You notice the phrase activation energy on the graphs above. Activation energy can be defined as the minimum energy required to start a chemical reaction. As the diagram above shows, more activation energy is needed to start a non-spontaneous endothermic reaction than is needed to start a spontaneous exothermic reaction. Activation energy can be thought of as the hurdle that must be overcome for a chemical reaction to start. For a chemical reaction to proceed at a reasonable rate, there should be a large number of reactant molecules with energy equal to or greater than the activation energy.
Catalysts are substances that lower the activation energy required for a given reaction. Thus, catalyzed reactions result in a higher reaction rate at the same temperature. Unlike other reactants in the chemical reaction, a catalyst is not consumed by the reaction. Protein-based biological catalysts, called enzymes, play a critical role in increasing the rates of biochemical reactions so that they can support life. The effect of a catalyst may vary due to the presence of other substances known as inhibitors or poisons (which reduce the activity of the catalyst) or promoters (which increase the activity). The following graph shows how a catalyst can affect the activation energy, which is like a hurdle the reactants must overcome:
As previously mentioned, exothermic reactions tend to happen more quickly than endothermic reactions. Additionally, catalysts and inhibitors can increase and decrease, respectively the rates of a chemical reaction. Reactions tend happen at a characteristic reaction rate, which is also influenced by temperature, chemical concentration, and/or the surface area of the reactants; in general, the higher the temperature, chemical concentration and/or surface area, the faster the reaction will occur up to a point. Reactions can be slowed down or stopped if one or more reactants is available in only limited quantities or not at all; such reactants are called limiting reactants.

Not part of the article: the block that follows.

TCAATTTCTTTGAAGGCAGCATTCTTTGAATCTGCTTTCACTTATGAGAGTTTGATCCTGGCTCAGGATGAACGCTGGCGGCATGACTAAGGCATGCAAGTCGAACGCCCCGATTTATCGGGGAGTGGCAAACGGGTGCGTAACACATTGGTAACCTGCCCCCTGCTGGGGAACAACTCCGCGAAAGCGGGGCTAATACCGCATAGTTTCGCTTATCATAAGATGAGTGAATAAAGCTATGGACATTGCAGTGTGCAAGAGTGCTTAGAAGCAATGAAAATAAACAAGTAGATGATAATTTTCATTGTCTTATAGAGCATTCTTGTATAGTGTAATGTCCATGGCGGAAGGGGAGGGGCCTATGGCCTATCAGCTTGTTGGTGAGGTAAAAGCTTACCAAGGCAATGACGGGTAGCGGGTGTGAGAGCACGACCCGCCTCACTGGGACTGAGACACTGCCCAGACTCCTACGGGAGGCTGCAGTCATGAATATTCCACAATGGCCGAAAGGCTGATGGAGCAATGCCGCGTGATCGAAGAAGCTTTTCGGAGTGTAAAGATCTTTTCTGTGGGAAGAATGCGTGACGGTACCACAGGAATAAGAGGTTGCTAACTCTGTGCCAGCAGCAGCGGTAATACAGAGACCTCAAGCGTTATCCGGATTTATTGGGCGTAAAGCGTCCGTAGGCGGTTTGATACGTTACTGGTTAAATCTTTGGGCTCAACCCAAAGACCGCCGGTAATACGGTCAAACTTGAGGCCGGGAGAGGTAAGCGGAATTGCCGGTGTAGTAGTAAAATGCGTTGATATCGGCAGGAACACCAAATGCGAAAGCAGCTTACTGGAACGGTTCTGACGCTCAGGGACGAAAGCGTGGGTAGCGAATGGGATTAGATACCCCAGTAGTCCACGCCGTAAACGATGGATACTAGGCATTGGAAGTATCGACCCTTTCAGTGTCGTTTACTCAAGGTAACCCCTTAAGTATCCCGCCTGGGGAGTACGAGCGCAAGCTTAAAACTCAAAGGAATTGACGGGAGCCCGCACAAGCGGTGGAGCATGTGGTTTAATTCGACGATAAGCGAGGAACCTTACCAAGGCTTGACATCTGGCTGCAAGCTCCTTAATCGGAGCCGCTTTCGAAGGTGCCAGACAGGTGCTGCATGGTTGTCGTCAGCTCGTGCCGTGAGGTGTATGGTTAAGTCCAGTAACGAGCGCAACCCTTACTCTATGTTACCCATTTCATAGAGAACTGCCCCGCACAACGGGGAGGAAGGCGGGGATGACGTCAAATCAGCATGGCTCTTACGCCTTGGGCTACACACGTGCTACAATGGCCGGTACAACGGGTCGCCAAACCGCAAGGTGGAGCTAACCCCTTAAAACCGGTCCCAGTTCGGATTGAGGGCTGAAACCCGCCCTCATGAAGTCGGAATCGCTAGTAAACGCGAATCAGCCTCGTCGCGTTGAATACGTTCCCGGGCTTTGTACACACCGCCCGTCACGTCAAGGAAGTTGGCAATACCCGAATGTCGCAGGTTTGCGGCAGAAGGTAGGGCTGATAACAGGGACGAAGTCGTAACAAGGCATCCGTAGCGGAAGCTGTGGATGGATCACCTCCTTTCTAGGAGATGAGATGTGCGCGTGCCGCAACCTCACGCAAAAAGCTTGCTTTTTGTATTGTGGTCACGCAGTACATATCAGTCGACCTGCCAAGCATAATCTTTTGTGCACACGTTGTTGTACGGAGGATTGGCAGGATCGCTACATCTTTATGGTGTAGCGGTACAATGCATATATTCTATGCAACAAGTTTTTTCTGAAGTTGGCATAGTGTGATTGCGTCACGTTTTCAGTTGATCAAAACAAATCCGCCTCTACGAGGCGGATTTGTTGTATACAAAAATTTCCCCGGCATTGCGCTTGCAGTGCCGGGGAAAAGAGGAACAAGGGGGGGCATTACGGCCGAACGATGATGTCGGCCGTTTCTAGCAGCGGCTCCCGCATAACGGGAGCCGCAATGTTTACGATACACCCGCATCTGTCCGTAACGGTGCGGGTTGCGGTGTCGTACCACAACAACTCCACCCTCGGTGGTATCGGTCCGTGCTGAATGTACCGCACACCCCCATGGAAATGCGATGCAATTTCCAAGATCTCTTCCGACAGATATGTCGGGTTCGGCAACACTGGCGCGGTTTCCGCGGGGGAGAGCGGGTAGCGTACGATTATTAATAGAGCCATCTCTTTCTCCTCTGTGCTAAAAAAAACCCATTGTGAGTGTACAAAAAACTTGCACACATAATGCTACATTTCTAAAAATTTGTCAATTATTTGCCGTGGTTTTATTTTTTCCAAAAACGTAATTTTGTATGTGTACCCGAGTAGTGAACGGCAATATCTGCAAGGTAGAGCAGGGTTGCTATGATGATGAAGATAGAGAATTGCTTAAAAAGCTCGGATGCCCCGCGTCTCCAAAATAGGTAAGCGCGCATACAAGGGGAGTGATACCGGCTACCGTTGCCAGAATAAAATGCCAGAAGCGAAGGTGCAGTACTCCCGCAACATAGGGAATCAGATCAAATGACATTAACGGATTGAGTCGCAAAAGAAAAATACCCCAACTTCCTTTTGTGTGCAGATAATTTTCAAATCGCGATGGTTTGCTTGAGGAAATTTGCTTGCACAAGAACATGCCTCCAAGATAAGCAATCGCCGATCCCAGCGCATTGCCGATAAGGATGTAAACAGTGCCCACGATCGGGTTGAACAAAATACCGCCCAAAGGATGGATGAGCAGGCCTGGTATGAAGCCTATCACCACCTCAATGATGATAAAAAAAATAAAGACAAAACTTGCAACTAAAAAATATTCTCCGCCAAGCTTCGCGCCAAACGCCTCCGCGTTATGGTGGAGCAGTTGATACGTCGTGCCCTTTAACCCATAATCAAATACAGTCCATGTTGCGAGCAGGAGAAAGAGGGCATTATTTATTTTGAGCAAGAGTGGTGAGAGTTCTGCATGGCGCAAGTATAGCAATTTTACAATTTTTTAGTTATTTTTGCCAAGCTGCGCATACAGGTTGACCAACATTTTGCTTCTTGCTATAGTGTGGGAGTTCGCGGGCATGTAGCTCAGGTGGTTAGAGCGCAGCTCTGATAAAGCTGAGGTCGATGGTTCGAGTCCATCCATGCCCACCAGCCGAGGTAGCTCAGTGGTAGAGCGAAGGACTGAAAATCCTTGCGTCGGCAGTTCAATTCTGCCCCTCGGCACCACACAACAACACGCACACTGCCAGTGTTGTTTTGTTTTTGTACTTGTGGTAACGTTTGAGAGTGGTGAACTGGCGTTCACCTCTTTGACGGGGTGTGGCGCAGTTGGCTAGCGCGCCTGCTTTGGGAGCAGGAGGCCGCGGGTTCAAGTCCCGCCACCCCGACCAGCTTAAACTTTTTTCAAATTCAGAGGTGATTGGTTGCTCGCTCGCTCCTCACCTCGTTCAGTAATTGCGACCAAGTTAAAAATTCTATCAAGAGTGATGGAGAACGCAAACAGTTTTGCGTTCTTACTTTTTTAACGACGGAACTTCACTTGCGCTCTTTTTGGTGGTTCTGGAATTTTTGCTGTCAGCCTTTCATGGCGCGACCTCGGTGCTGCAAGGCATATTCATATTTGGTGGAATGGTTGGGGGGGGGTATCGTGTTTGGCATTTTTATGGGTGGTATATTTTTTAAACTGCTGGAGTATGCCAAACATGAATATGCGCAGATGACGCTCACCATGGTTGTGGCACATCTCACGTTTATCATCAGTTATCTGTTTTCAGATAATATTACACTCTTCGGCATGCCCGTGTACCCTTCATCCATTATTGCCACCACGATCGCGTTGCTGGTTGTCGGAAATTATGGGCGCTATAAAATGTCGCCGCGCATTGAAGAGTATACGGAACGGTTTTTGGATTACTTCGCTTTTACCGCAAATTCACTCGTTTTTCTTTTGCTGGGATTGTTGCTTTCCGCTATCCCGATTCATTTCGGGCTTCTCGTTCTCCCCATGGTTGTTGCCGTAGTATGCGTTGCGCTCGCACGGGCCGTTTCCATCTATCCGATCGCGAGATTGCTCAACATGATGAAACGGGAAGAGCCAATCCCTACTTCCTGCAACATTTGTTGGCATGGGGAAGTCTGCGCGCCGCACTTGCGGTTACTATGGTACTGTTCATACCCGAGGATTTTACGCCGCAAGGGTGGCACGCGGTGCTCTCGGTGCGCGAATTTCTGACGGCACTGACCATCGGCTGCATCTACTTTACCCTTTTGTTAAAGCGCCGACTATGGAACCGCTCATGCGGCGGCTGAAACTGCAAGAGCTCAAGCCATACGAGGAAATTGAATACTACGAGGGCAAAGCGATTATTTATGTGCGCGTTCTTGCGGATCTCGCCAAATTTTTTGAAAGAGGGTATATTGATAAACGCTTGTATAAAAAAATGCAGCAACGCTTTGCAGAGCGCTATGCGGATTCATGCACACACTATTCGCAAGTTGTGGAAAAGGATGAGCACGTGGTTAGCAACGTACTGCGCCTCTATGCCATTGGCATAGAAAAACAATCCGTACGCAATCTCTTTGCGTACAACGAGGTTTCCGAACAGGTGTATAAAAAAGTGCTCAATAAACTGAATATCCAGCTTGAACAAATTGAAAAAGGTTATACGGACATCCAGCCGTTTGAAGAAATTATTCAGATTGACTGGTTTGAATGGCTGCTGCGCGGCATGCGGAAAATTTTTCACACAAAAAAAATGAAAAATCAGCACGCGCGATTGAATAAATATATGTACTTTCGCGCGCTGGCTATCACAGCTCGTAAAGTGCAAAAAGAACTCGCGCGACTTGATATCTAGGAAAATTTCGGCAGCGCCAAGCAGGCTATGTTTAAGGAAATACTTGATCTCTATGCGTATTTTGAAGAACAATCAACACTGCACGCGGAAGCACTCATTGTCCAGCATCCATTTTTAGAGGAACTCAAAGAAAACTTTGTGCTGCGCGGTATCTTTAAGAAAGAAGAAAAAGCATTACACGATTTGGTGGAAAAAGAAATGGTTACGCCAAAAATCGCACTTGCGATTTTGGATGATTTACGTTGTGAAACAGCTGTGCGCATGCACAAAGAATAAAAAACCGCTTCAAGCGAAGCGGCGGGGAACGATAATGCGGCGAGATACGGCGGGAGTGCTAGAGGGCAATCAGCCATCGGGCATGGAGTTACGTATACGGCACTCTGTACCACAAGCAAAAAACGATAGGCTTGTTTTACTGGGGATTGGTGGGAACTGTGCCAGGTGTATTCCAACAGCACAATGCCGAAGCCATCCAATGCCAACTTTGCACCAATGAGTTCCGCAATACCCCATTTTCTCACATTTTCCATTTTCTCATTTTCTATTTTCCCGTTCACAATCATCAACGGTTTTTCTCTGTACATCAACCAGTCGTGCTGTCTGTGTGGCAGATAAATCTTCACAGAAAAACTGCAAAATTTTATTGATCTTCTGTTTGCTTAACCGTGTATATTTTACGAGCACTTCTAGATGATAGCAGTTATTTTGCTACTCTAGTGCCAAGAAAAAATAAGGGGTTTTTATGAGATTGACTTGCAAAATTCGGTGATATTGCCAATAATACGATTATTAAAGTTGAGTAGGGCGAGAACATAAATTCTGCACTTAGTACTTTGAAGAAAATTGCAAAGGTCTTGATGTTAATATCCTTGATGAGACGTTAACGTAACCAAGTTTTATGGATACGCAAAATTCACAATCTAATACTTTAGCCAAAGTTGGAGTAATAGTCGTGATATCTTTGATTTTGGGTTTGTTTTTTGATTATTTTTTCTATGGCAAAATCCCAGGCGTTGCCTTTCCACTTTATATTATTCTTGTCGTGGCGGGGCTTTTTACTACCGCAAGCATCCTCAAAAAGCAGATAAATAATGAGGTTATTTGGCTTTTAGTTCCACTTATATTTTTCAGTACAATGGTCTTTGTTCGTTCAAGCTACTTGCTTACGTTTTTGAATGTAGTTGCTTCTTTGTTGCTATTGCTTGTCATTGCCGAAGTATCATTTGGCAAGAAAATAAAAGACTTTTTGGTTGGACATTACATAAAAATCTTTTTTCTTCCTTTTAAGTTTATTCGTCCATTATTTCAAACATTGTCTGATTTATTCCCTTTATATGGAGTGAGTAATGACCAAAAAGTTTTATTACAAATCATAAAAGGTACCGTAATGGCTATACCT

Many of the things that affect the rate of reaction, do so because they allow more of the reactants to come into contact with each other. Consider surface area for a moment. A higher surface area of one reactant (let’s call it reactant A) allows more of reactant A to come into contact with the other reactant (reactant B). The following diagram shows the effect of surface area on rate of reaction:
The above image shows acid particles trying to react with magnesium atoms. In the low surface area picture, the acid particles can only eat away at the magnesium atoms on the outside of the block of magnesium atoms. In the high surface picture, the more of the magnesium atoms are exposed to the acid particles.
0 of 4 questions completed
You have already completed the quiz before. Hence you can not start it again.
Quiz is loading…
You must sign in or sign up to start the quiz.
You have to finish following quiz, to start this quiz:
0 of 4 questions answered correctly
Time has elapsed
Which of the following would be most likely to increase the rate of a chemical reaction?
What do you predict would happen with this reaction if the catalyst was not present?
What is Z supposed to represent in this diagram?